Far from the easy idea that his project was a "Picasso was here", the Madrid photographer Cecilia Orueta (1963) followed for three years, between 2013 and 2015, the traces of the artist from Malaga, not only in the city where he was born. October 25, 1881 and the one that captured, among other places, the baptismal font in which the son of José Ruiz and María Picasso was baptized. Also, other spaces in Spain that "were fundamental for his painting and that influenced him", says Orueta. Thus, A Coruña, Madrid, Barcelona and two small Catalan towns, Horta de San Juan, in Tarragona, and Gósol (Lleida), were stages, with greater or lesser fortune, for the child, adolescent, apprentice artist and genius. This tour, partly real, "partly dreamy, with photographs inspired by his painting and what could have been his life", he underlines, compose the book The Spanish landscapes of Picasso, from the Nordic publishing house.
Before launching himself to shoot with his camera, Orueta became soaked with letters and biographies about Picasso, "in which there are so many details about his life that we do not really know how much they are literature." To the images he took – "I have photographed imagining his state of mind" – they are accompanied in the book by six writers and experts in the life and work of the father of Cubism: his biographer Rafael Inglada speaks of Málaga, where he lived first ten years of life and created his oldest oil paintings.
Manuel Rivas continues for A Coruña, Julio Llamazares, in Madrid, and Eduardo Mendoza, in Barcelona. The story is completed by the doctor in History of Art Eduard Vallès, to describe the passage in Horta, and the one by Gósol is remembered by Jèssica Jaques, researcher of the work of Picasso and professor of Aesthetics and Theory of Arts at the Autonomous University of Barcelona . "I proposed that they were those authors, but then they had total freedom, I wanted to alternate more literary texts with others more about their painting", explains Orueta. She, too, carried her previous script, with the ideas of what she wanted to portray, "but then reality is capricious".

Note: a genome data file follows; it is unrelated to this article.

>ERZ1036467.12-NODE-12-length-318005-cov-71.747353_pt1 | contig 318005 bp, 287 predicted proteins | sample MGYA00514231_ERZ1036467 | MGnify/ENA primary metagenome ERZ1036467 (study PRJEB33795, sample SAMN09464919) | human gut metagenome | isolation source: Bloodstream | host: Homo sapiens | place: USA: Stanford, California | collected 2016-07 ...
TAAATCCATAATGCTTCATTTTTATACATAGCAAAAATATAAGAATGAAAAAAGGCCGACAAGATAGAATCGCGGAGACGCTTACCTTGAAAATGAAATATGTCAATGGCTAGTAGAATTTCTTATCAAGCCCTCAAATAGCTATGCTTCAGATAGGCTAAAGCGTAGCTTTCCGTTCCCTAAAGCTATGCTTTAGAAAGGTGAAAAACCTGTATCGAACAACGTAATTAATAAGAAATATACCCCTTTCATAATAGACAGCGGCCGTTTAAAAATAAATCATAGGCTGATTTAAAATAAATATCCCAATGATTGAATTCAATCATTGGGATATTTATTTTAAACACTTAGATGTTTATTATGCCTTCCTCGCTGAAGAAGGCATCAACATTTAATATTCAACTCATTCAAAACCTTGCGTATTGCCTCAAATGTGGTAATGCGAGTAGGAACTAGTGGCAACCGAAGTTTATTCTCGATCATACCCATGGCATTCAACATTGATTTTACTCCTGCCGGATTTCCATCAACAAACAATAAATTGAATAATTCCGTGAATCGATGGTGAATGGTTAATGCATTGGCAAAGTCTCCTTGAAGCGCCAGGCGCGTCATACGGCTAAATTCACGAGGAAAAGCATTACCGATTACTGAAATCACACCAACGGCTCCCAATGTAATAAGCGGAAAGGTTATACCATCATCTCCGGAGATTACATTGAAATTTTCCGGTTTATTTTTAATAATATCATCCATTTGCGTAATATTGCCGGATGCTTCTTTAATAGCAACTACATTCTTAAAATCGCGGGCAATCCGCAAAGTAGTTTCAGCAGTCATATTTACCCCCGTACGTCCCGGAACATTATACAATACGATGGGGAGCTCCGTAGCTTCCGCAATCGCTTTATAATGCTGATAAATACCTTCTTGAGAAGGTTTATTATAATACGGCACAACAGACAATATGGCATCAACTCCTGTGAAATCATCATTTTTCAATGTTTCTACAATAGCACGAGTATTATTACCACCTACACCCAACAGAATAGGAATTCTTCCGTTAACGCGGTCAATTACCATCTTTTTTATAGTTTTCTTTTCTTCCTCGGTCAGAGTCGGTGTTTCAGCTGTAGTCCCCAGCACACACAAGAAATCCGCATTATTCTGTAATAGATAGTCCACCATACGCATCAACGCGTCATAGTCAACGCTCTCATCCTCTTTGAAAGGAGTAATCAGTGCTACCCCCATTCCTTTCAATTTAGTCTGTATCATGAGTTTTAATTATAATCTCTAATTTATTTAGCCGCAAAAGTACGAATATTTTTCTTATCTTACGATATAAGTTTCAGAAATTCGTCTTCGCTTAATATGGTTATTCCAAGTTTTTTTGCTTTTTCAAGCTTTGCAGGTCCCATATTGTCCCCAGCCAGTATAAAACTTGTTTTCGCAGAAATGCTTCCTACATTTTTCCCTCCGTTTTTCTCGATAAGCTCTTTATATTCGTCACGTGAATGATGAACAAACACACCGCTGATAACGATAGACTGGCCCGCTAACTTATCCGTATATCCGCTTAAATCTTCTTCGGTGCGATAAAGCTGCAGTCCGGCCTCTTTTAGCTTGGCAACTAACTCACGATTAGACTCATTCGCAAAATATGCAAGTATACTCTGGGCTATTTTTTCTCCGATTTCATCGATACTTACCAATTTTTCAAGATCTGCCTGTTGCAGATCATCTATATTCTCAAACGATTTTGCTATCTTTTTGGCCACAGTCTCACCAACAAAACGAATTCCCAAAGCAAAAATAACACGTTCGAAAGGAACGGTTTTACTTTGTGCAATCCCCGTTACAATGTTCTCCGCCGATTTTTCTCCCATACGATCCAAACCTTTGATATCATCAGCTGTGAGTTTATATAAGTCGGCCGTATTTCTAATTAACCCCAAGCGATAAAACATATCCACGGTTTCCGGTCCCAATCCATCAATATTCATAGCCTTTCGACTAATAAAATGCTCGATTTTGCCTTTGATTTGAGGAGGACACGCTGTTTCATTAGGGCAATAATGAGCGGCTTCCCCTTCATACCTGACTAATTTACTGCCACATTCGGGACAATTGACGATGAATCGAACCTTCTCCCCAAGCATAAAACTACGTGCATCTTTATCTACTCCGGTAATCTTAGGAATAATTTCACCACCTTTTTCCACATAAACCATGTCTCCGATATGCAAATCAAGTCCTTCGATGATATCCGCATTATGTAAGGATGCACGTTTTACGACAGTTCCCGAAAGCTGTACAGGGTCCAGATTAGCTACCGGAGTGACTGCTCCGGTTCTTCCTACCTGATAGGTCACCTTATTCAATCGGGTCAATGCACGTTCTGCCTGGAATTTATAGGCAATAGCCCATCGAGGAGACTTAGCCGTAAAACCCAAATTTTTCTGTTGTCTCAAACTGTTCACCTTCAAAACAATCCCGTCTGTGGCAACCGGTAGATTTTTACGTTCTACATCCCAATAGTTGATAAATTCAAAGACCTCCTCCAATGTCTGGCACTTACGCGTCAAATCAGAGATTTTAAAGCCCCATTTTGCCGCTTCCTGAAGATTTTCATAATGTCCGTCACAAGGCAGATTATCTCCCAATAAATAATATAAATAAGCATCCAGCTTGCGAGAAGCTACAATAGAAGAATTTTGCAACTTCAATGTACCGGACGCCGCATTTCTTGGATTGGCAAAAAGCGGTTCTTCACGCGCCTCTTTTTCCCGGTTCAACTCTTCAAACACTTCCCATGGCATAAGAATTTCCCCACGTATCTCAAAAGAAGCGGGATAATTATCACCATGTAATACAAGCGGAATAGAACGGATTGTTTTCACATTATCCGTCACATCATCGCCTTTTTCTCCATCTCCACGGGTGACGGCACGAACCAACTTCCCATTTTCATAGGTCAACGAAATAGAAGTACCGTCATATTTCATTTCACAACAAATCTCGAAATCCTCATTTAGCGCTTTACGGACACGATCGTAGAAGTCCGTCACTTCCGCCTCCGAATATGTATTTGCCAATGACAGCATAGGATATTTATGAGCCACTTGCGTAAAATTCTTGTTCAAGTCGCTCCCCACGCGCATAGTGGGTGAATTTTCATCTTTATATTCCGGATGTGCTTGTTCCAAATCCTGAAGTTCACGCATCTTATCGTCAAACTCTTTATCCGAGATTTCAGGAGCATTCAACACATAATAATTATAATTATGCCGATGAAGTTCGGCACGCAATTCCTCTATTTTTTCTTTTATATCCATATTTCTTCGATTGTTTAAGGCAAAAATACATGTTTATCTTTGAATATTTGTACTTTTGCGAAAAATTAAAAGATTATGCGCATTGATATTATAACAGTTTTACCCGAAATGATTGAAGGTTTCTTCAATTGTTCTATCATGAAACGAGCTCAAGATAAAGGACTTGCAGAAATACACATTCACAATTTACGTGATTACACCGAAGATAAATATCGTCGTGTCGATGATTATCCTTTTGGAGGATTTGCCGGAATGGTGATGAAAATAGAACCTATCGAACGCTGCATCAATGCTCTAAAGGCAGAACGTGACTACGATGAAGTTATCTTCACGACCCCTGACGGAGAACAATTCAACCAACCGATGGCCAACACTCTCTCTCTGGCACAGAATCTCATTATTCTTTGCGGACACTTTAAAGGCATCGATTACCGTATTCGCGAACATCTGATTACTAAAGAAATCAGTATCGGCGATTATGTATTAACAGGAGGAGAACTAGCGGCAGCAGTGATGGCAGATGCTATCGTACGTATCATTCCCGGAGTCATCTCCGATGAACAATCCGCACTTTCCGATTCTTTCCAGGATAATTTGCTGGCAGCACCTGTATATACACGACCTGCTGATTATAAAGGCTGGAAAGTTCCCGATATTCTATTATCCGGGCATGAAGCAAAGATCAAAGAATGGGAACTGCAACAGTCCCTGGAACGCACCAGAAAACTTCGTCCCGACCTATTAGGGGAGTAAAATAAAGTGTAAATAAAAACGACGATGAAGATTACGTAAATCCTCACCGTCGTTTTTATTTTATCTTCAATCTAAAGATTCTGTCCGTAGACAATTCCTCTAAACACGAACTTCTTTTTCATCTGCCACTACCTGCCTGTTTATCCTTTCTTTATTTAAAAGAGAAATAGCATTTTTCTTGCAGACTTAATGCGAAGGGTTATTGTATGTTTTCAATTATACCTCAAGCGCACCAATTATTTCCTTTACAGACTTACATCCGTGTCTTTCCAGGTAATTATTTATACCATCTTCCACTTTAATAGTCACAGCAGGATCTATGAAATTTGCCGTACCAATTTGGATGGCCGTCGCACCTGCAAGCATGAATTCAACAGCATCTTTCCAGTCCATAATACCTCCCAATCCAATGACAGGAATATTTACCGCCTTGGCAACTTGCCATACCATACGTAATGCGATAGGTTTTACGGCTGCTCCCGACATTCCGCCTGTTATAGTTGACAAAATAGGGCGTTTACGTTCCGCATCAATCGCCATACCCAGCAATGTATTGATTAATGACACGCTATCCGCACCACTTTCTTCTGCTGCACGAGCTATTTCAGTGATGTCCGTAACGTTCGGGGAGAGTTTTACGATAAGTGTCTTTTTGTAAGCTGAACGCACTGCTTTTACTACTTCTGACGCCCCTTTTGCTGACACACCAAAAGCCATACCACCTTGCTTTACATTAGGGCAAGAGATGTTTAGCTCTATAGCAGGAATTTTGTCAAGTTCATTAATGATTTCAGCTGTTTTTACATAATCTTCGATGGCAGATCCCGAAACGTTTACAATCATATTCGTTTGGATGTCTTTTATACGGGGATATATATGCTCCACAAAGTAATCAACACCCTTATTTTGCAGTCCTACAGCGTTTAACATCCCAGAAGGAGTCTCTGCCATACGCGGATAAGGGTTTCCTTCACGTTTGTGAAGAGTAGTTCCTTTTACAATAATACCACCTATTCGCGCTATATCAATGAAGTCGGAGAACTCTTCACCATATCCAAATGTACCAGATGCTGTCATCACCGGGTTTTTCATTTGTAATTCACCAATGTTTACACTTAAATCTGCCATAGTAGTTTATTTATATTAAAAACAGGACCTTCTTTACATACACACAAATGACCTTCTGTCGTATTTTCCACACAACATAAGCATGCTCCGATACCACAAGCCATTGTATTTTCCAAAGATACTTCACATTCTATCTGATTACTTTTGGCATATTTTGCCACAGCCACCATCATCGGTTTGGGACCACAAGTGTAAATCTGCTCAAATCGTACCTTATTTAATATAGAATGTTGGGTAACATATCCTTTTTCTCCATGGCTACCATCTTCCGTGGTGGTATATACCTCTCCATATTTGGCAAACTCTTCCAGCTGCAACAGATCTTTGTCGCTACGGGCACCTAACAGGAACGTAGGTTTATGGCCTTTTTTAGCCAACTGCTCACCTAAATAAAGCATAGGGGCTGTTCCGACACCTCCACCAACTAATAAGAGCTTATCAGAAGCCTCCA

This road movie photographic by the life of Picasso, Orueta remains with impressions like the one that I produce him "to find the pension in Gósol closed, anchored in the time", to which they arrived, exhausted, Picasso and his lover of then, Fernande Olivier, both with 24 years, after an eight-hour walk, explains Jèssica Jaques.
The waves of A Coruña
Putting himself in the skin of Picasso, Orueta highlights the sea in A Coruña, because of the fascination Picasso aroused when he saw, from the classroom of his institute, the waves crashing against the rocks. "The city in which my senses awoke", wrote the artist of those four years. Madrid was, instead, "the melancholy of a winter city," says the photographer, for a teenager who was alone, without money, in punishment for skipping drawing classes at the Academy of Fine Arts in San Fernando, and He also became ill with scarlet fever in that Galdosian town. He was only relieved from his visit to the Prado Museum by the capital "and when he painted in the Retiro, where he used to go."
The meeting with his family in Barcelona was to go from night to day, in the light of the Mediterranean. There Picasso made friends with the intellectual and artistic avant-garde, and was lost in the neighborhood of Born or Gothic, whose atmosphere portrays Orueta. A city that, as Eduardo Mendoza describes, "was a miniature, friendlier project in Paris". The book continues for his vivifying stay in Horta, where he learned, as he said, "everything he knew", a sentence to refer to the stage of wild happiness that he spent with his friend Manuel Pallarès, with whom "he had shared a desk in the School of Fine Arts of Barcelona ", writes Eduard Vallès. In those seven months, the adolescent urbanite learned "to tie knots, milk cows or light fires in the open air".
The Spanish landscapes of Picasso closes with the photograph of the portrait that the malagueño made of Josep Fondevila, the owner of the posada de Gósol in which he stayed with Fernande. It is a disturbing drawing because the old man with a hairless head and a lively look anticipates what his author would look like years later.